Whatever the final outcome of the confrontation with Iraq over weapons of mass destruction, one thing is clear: The United States needs to improve its ability to find these weapons programs -- hidden by rogue states and terrorists around the world -- and to stop them.
In fact, this lesson has been applied with regard to North Korea, where intelligence work helped uncover a troubling uranium enrichment program that could help Pyongyang build nuclear weapons.
But we still lack a clear picture of the threat posed by nations such as Iraq, North Korea and others, as well as by terrorist groups such as al Qaeda. And we still lack some of the means needed to reduce these threats. Our intelligence agencies are our most valuable asset in preventing regimes and terrorist groups from acquiring nuclear, biological, chemical or radiological weapons. We must ask them to do more than they have ever done before.
Four steps are critical to building a better intelligence capability:
* Make counterterrorism and counterproliferation the highest priorities. Before adjourning, Congress provided for a large increase in the intelligence budget. More of the new resources we provide must go to addressing the threats from weapons of mass destruction. America's taking the offensive against terrorism since 9/11 has been the single biggest factor in reducing the terrorist threat. Alongside programs that seek to address root causes, this same vigor needs to be applied to emerging threats from weapons of mass destruction in the hands of terrorists and leaders of rogue states. And the effort needs to be institutionalized so the focus can be kept on these threats for decades to come.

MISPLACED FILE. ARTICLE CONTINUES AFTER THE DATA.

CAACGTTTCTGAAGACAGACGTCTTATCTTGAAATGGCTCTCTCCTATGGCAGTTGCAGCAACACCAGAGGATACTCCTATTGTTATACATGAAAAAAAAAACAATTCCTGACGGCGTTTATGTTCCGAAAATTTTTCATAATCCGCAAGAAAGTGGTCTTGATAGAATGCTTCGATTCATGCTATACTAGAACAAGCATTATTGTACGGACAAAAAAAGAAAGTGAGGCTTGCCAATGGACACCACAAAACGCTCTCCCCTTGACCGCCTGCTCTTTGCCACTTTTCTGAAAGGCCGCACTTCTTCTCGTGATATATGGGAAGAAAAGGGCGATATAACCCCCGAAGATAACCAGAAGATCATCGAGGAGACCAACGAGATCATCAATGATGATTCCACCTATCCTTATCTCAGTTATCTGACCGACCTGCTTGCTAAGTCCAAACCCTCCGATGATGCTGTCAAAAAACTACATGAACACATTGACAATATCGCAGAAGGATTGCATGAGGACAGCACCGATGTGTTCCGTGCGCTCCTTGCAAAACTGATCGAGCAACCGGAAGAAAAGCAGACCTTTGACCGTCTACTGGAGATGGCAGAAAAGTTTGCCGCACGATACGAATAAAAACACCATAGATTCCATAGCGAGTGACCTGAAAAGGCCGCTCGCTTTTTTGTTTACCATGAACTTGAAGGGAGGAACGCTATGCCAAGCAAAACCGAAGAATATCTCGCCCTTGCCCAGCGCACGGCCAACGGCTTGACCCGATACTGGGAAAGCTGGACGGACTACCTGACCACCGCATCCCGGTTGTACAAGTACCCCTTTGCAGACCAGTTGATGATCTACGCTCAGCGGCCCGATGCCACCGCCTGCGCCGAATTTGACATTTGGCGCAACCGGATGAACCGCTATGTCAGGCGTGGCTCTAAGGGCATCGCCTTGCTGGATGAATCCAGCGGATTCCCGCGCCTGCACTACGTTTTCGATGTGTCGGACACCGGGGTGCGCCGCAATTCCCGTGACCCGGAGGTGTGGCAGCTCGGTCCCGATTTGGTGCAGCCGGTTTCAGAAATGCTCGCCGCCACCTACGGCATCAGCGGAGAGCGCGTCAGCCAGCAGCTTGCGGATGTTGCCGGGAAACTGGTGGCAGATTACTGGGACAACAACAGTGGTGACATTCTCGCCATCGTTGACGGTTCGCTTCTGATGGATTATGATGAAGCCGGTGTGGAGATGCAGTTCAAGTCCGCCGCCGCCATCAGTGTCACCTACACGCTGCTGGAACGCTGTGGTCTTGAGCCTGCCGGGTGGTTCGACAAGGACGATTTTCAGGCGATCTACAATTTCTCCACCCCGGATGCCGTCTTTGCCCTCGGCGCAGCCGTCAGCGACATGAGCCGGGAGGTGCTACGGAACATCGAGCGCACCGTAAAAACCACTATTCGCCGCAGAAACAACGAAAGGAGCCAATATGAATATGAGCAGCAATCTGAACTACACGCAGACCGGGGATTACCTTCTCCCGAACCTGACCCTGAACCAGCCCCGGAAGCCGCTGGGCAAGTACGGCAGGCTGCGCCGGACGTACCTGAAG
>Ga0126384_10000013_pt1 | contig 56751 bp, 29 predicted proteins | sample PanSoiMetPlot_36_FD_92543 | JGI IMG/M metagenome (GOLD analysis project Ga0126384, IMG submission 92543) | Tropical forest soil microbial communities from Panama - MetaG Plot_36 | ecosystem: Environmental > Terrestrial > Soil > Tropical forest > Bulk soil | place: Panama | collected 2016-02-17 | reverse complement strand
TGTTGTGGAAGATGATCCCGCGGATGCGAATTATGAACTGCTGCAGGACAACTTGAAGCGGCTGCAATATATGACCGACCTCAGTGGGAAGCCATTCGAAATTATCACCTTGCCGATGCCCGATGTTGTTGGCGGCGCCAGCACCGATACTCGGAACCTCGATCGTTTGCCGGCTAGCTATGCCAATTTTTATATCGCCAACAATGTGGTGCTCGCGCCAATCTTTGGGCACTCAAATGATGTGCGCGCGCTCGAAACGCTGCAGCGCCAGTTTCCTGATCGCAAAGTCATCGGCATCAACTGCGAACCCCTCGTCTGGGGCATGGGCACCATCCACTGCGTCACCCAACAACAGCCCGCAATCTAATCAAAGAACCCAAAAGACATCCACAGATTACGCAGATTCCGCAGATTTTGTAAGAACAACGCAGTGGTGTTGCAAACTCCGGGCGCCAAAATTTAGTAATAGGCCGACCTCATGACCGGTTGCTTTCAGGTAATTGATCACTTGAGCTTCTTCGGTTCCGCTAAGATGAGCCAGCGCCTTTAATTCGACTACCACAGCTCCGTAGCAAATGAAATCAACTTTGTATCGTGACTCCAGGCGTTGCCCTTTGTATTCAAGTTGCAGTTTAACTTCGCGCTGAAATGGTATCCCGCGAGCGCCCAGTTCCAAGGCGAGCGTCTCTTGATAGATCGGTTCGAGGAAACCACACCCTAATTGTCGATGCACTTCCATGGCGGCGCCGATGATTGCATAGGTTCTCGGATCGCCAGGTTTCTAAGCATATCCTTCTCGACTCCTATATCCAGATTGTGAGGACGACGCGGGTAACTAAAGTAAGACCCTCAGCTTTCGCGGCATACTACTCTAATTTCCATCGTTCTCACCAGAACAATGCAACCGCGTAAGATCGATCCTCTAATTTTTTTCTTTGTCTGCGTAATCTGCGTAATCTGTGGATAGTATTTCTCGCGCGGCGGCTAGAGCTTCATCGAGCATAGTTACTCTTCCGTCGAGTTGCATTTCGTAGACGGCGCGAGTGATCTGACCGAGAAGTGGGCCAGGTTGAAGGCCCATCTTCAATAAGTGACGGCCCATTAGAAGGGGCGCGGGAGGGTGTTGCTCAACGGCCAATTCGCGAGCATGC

* Improve intelligence collection regarding possible users of weapons of mass destruction. The use of such weapons by terrorists is unlikely, but the evidence suggests that we need to work harder to make it even more so. In the past year we have learned more about al Qaeda experimentation with such weapons in Afghanistan, possible support from Pakistani scientists for al Qaeda and also possible aspirations by an al Qaeda sympathizer to build and detonate a radiological "dirty bomb." We must devote more analytical resources to clarifying this picture, including mapping terrorist and proliferation networks and all their financiers, suppliers and weapons procurers; identifying "black" and "gray" markets for illicit materials; and fully understanding possible linkages to states.
* Make intelligence "actionable" -- that is, linked to the ability to move quickly to interdict and prevent: to thwart, for example, Iraq's alleged interest in buying specially designed aluminum tubes that could be useful in enriching uranium for nuclear weapons. Our policymakers need more solid, near-real-time information that can support operations to stop attacks and eliminate threats. And our intelligence and law enforcement officers and their foreign counterparts in the coalition need more training, expertise and capabilities to focus on warning signs that individuals or terrorist groups are seeking weapons of mass destruction.
* Build new offensive capabilities. We need an even stronger operational focus among intelligence agencies on weapons of mass destruction, and better interdiction capabilities -- to stop shipments of weapons materials to rogue states, to stop terrorist buyers from procuring materials or building laboratories, and to disrupt illicit research, development and fielding of weapons technologies. Operations officers must aggressively penetrate networks related to such weapons and interdict and disrupt the flow of materials and technology. This requires new resources and new capabilities.
Our best intelligence analysts have told the American people to be prepared for attacks in the United States and abroad, possibly involving weapons of mass destruction, if we take military action in Iraq. Our brave men and women may ultimately be able to prevent these attacks. But our intelligence agencies ought to guarantee the American people the greatest security possible. We must start now to enhance and build the new capabilities we need to stem the threat from regimes and terrorists with access to weapons of mass destruction.
Rep. Saxby Chambliss (R-Ga.) is chairman of the House intelligence subcommittee on terrorism and homeland security. He was elected to the Senate in November. Rep. Jane Harman of California is the ranking Democrat on the subcommittee.